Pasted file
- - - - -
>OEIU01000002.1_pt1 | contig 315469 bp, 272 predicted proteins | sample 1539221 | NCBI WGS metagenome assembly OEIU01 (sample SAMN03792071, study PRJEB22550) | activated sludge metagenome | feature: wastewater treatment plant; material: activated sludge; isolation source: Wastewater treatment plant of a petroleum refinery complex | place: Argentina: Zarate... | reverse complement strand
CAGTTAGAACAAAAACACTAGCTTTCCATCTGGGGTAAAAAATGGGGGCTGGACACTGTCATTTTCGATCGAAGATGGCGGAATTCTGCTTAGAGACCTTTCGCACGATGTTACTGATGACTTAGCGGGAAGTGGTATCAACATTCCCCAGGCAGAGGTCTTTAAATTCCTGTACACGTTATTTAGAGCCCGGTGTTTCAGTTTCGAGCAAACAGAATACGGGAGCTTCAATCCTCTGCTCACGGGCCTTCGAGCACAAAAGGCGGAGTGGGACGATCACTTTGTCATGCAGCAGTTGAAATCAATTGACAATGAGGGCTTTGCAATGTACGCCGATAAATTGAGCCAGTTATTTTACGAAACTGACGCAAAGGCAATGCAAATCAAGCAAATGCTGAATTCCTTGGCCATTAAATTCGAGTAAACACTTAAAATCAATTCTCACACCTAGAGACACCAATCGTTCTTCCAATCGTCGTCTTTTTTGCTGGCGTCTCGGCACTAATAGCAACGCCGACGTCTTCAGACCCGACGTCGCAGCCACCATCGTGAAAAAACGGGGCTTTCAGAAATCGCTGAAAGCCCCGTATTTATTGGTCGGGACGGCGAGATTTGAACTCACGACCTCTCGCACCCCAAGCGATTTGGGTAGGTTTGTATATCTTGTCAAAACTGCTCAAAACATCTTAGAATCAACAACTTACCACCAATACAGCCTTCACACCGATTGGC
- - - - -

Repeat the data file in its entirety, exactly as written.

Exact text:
>OEIU01000002.1_pt1 | contig 315469 bp, 272 predicted proteins | sample 1539221 | NCBI WGS metagenome assembly OEIU01 (sample SAMN03792071, study PRJEB22550) | activated sludge metagenome | feature: wastewater treatment plant; material: activated sludge; isolation source: Wastewater treatment plant of a petroleum refinery complex | place: Argentina: Zarate... | reverse complement strand
CAGTTAGAACAAAAACACTAGCTTTCCATCTGGGGTAAAAAATGGGGGCTGGACACTGTCATTTTCGATCGAAGATGGCGGAATTCTGCTTAGAGACCTTTCGCACGATGTTACTGATGACTTAGCGGGAAGTGGTATCAACATTCCCCAGGCAGAGGTCTTTAAATTCCTGTACACGTTATTTAGAGCCCGGTGTTTCAGTTTCGAGCAAACAGAATACGGGAGCTTCAATCCTCTGCTCACGGGCCTTCGAGCACAAAAGGCGGAGTGGGACGATCACTTTGTCATGCAGCAGTTGAAATCAATTGACAATGAGGGCTTTGCAATGTACGCCGATAAATTGAGCCAGTTATTTTACGAAACTGACGCAAAGGCAATGCAAATCAAGCAAATGCTGAATTCCTTGGCCATTAAATTCGAGTAAACACTTAAAATCAATTCTCACACCTAGAGACACCAATCGTTCTTCCAATCGTCGTCTTTTTTGCTGGCGTCTCGGCACTAATAGCAACGCCGACGTCTTCAGACCCGACGTCGCAGCCACCATCGTGAAAAAACGGGGCTTTCAGAAATCGCTGAAAGCCCCGTATTTATTGGTCGGGACGGCGAGATTTGAACTCACGACCTCTCGCACCCCAAGCGATTTGGGTAGGTTTGTATATCTTGTCAAAACTGCTCAAAACATCTTAGAATCAACAACTTACCACCAATACAGCCTTCACACCGATTGGC